And that’s because my as we’ve talked about ad nauseum on the show, my drug is three thousand dollars a month. So. Here’s the thing.

Lillian Karabaic:
They took away the individual mandate at the beginning this year which means that you can no longer get charged money if you do not have health insurance. That was kind of it was kind of considered “meh whatever.”

Lillian Karabaic:
OK. So there is one big thing if you haven’t been following the – The whole law was invalidated by a judge in Texas late last year which wasn’t necessarily like things move through court slowly. Wasn’t a big deal. Here’s the big thing though. That was one of the most conservative courts in the country. And normally the administration or the federal government would then fight that in court right because it’s their law.

Lillian Karabaic:
However it isn’t the Trump administration’s law and they just declined to fight it.

Will Romey:
So they’re sort of allowing that decision from a lower court to hold.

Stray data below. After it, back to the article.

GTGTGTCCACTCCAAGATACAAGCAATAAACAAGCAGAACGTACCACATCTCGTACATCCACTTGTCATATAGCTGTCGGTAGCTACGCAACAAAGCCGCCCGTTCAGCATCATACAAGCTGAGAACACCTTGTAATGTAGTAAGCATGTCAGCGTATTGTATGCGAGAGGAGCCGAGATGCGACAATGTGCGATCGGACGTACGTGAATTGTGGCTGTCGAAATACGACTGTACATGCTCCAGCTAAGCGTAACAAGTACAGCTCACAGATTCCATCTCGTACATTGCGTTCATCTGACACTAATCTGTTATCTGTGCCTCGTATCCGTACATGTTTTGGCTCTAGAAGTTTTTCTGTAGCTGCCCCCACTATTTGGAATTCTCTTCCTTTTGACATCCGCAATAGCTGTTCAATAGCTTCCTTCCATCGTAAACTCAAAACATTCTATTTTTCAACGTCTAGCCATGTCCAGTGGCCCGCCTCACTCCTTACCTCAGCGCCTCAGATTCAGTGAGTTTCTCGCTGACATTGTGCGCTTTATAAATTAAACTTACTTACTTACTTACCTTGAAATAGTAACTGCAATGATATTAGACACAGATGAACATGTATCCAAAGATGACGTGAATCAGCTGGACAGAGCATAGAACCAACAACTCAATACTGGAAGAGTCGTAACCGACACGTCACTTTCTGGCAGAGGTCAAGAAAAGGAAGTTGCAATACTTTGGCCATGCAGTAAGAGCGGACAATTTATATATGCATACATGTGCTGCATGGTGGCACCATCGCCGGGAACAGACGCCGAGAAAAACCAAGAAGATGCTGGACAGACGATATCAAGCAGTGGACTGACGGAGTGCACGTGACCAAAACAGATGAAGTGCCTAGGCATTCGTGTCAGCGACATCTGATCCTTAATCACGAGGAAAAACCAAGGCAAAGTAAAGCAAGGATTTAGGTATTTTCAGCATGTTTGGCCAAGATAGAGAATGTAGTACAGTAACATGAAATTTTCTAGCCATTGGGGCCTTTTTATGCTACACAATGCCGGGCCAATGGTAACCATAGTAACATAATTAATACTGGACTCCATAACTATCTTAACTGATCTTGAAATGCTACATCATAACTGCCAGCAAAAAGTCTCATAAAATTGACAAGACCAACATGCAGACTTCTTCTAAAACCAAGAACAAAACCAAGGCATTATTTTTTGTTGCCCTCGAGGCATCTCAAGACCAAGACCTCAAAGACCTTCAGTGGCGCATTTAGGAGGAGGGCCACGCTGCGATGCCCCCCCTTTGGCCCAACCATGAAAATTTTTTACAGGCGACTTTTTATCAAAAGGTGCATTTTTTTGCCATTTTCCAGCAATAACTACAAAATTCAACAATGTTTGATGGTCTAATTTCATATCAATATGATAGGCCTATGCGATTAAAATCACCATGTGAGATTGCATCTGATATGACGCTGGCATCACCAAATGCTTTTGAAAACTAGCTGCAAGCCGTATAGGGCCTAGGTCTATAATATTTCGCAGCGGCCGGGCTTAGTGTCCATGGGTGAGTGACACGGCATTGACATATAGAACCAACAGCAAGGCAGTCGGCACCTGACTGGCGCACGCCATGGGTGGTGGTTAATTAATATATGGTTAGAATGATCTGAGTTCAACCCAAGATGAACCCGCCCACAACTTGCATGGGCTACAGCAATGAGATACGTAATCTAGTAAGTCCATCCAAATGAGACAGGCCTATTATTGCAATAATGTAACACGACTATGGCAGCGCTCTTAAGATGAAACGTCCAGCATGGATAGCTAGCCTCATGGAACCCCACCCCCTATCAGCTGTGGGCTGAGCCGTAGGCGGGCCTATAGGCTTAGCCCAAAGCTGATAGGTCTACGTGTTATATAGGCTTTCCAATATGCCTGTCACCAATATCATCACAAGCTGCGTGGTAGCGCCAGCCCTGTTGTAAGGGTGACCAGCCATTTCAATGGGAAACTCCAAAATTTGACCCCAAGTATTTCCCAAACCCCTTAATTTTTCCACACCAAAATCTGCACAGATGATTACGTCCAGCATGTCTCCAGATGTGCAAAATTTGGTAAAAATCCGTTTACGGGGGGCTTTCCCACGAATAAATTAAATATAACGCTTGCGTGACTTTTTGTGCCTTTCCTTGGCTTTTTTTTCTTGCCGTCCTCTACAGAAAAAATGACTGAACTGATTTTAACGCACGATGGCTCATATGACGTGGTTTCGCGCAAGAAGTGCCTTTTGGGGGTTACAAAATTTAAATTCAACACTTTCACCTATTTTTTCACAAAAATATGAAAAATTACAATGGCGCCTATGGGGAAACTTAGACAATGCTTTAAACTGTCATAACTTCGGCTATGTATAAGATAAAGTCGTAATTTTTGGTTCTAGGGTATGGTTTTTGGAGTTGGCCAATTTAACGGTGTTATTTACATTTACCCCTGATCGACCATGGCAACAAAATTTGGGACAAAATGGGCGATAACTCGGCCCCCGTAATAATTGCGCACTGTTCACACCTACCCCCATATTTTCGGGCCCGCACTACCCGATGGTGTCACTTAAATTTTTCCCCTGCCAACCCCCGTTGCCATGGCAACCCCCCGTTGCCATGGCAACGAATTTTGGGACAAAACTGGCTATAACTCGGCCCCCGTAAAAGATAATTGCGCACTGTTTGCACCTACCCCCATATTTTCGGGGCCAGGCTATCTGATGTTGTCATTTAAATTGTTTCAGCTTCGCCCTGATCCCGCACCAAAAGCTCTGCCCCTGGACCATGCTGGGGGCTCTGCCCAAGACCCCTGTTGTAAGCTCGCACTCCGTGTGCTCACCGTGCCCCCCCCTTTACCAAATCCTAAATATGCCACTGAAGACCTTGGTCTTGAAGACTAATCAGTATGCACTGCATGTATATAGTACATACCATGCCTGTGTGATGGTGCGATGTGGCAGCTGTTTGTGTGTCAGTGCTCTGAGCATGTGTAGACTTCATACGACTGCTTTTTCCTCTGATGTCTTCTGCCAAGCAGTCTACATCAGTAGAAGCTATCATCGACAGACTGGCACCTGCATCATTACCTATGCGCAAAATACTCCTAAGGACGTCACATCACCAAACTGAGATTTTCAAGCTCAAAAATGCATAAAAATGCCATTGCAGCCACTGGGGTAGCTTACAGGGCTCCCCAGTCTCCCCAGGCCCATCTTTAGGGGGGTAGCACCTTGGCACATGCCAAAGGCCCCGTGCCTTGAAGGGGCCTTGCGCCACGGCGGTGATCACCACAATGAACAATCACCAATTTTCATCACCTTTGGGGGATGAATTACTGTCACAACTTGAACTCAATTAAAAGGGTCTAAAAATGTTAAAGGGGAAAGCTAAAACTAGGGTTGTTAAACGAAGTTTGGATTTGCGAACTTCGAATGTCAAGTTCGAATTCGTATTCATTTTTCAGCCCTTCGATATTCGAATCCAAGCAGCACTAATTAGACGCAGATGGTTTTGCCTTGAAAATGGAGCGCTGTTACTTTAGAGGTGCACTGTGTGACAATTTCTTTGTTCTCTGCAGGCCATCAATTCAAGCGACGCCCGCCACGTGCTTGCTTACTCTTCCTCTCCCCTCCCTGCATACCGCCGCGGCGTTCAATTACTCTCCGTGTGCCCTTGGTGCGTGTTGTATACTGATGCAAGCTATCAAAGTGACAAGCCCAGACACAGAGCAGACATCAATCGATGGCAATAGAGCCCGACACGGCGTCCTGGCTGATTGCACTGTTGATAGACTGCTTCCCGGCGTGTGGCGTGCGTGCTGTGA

Lillian Karabaic:
Well it’s not for the lower court will hold it. It’s going to go up all the way probably likely to the Supreme Court.

Lillian Karabaic:
But – and the Supreme Court has already done some rulings – which is part of what got rid of the individual mandate. Whoo fun things!

Lillian Karabaic:
OK. Anyway. *laughs maniacally*.

Lillian Karabaic:
But a bunch of liberal states banded together, because states have the power to kind of also sue – the states have a lot of power in the situation. So a bunch of liberal states got together and they’re fighting, fighting it.

Will Romey:
OK That makes sense.

Lillian Karabaic:
And because states – States are actually the provider of medical care and they are the regulators of the insurance market. So the insurance market isn’t actually regulated at a federal level other than the Affordable Care Act. Most insurance regulation happens at the state level. And because of that they have grounds. Right. So I’m not a lawyer,.